Basque food specialities
In addition to the fish and meat, we also have some local specialities
∗ "Piments d'Espelette": Red chili from the beautiful and typical French village of Espelette. The name is also protected (AOC). Basque people are fond of red chilli as you could notice in the previous recipes. We use both fresh red chilli or chili powder. We use chilli jam (delicious with the cheese), chilli jelly, salt + chilli... And even some chocolate with chilli! It's available in the little basque shops. Some people also use a chili's plait to decorate their kitchen. Espelette is also famous for its house's facades decorated with the local chilli.
∗ "Pimiento del piquillo": From Spain. This is a triangular Pepper that came from South-America. Don't cook with water as it would loose its taste. It's delicious, especially when it's stuffed with cod. It's meltingly soft and fits the taste of the cod's stuffing. Look for "pimientos rellenos" and "baccalao".
∗ "Omelette piperade": eggs with piperade (onions, tomatoes, red chillies, garlic, olive oil).
∗ "taloa": A bit like fajitas and made from corn flour.
∗ "Pintxos": the Basque word for tapas. The best place to eat pintxos is the Spanish coastal town of San Sebastian. Go in the old district and enjoy the atmosphere of the basque cafés, going from one to another. Try one or two pintxos with a local txakoli (slightly sparkling white wine) in each place. Finish your evening walking along the ocean. Perfect evening, right? Maybe you will also witness a pintxos competition. Yes, we have also some pintxos' champions, both in the French and Spanish part!
Due to our mountains and nature, we have a lot of herds in the Pyrenees mountains. As a result, the Basque food is also famous for cheese.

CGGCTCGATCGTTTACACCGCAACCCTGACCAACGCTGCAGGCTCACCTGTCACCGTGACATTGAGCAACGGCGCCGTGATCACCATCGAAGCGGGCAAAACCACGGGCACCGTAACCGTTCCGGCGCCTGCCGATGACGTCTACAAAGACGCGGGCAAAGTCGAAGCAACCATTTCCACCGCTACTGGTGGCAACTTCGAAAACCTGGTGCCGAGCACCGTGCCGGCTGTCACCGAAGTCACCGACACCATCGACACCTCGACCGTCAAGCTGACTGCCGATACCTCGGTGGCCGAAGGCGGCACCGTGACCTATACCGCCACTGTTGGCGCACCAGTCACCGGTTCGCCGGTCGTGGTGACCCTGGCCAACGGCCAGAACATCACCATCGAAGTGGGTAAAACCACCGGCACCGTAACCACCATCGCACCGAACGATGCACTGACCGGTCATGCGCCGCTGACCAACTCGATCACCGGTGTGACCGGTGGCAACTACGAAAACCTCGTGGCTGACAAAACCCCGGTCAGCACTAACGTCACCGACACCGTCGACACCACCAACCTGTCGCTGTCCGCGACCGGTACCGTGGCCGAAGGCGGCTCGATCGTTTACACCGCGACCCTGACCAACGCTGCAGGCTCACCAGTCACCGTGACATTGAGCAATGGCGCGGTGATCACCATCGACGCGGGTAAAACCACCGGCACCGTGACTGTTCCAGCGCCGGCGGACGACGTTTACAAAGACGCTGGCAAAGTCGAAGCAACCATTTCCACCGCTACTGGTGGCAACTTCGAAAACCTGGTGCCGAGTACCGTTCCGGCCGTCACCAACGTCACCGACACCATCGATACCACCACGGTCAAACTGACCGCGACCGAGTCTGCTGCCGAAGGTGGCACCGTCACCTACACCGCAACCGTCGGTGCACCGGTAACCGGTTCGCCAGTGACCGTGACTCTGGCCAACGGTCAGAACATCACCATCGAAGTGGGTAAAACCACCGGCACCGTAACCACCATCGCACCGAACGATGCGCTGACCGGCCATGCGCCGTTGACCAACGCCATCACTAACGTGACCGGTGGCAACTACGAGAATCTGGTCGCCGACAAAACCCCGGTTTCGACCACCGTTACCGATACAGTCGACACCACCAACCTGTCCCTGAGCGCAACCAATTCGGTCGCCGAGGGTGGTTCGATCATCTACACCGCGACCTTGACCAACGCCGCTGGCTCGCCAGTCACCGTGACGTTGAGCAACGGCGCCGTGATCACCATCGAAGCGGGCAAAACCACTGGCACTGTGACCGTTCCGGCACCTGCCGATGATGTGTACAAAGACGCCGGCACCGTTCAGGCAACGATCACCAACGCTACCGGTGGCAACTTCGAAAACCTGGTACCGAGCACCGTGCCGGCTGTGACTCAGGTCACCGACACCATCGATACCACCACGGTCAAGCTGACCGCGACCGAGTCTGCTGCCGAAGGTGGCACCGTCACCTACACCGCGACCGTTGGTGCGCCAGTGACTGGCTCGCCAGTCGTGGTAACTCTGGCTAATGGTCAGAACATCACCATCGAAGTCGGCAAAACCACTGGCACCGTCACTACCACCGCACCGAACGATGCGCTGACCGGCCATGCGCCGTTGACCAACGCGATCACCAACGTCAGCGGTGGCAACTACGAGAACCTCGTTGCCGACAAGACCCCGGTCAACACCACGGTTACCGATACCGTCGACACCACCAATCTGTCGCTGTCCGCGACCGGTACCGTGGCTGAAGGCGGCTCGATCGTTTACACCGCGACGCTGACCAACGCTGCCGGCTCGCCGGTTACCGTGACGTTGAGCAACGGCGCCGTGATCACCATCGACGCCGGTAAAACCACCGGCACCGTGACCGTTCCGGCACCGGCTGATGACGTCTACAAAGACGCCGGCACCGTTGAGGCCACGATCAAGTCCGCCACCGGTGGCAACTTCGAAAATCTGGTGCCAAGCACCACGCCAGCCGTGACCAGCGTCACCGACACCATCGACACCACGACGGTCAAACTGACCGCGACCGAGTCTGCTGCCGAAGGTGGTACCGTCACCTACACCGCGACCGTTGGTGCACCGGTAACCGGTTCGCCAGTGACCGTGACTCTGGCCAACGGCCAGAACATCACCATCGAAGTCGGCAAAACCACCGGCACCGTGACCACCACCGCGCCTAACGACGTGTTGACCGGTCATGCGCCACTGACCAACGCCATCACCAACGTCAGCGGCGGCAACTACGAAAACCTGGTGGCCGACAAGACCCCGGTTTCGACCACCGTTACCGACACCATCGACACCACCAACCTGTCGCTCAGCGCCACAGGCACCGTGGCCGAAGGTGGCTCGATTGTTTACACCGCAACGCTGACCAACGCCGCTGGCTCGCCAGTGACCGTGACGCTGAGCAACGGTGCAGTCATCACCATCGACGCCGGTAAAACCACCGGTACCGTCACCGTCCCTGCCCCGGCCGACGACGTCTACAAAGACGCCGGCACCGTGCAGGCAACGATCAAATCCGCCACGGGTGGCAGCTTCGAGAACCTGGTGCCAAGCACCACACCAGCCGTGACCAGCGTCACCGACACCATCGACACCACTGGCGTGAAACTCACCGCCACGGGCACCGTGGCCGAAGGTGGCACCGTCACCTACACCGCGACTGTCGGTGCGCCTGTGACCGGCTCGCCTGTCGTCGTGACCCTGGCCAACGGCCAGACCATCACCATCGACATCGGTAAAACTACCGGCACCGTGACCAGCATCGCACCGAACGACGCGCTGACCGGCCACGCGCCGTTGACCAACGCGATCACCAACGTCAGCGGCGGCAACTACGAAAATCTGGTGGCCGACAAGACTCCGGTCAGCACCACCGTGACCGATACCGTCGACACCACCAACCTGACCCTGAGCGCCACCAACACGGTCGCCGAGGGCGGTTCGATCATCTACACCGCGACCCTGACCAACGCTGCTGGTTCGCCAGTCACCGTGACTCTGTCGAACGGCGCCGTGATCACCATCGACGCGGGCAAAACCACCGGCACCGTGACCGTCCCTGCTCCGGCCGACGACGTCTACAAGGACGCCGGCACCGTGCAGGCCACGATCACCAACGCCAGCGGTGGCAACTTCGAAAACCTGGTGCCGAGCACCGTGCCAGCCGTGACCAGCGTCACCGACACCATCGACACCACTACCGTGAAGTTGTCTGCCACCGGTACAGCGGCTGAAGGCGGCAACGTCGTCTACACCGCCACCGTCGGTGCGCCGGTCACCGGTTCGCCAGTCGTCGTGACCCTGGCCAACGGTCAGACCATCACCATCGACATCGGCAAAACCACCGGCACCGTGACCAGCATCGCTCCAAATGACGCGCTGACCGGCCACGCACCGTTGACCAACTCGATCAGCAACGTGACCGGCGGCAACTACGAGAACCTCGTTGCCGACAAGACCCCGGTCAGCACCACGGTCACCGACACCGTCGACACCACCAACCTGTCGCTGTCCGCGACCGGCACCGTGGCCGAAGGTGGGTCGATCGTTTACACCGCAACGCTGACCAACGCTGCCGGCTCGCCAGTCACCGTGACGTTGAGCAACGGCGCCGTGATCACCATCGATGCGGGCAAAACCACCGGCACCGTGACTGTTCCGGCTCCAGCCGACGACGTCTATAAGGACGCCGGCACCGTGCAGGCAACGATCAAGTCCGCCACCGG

∗ The main one is Ardi-gasna: ewe cheese from raw milk, made in the "etxola" or sheepfold. They filter the ewe milk in a sheet then put it in a 30° cooking pot. There is a long process I won't detail. But once made, they keep the cheese in a "gasnategia", a cold room, during 4-5 months, or more. Some of the most famous ones are Ossau-Iraty, Roncal and Idiazabal (from the name of the valleys). But I find much more interesting to buy some in the Basque mountains during a hike! We eat Ardi-gasna with black cherry jam or chili jelly (French side). Spanish people eat it with nuts and quince jam.
∗ "Fromage de chêvre": Goat cheese, often mixed with ewe milk.
∗ Cow (vache) cheese, alone or mixed with ewe milk.
Dessert and sweet
Finally, these are the desserts and sweets. But I'm not sure you will still be able to eat something after such starters and main dishes.
∗ "intxaursaltza" : sweet creamy nut soup. From Spain.
∗ "kanouga" : toffee with coffee, chocolate or hazelnut chantilly cream inside.
∗ "muxu" : macaroon made with almonds. Muxu means kiss.
∗ "gaztanbera" ou "mamia" : ewe curd we generally eat with honey.
∗ "pettanmamia" : apple, cooked with curd and black cherry jam.
∗ "Chocolate": as you read my article on the chocolate festival in Bayonne, you know it's a speciality of Bayonne. There's an infinite variety of chocolate, but don't forget to try the one with red chilly!
∗ "Basque cake". The most famous dessert of the Basque country. You will find everywhere "le Roi du gâteau basque" (the King of the Basque cake) or "le meilleur gâteau basque" (the best Basque cake). We prepare the traditional one with black cherry jam, but cream is another possibility.
So now, you're ready to enter a Basque restaurant and order the best Basque food from here!
Did you notice I added some recipes? Just click on the name of the food and you will be able to cook it by yourself.
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Stephanie Langlet is called Indie, the female Indiana Jones by her French readers.
She helps the travellers to feel comfortable outside of their comfort zone and to travel closer to the people and culture.
She is a Trip Planner and a Hospitality and Management Consultant.
Fond of the Tribes and Minorities, she’s specialised since 2012 in the tribes and festivals of Central India and have collaborated with Chhattisgarh Tourism Board to promote it. She’s often interviewed by the Indian medias.
In 2015, she was recognised as one of the Top 6 foreign bloggers about India by Holidify, and as an influencer for Chhattisgarh by Chhattisgarh Tourism Board.
She also runs her own guesthouse in the south-west of France, from May to October.
From November to April, she will be in India to work on a social guesthouses project with her Indian associates.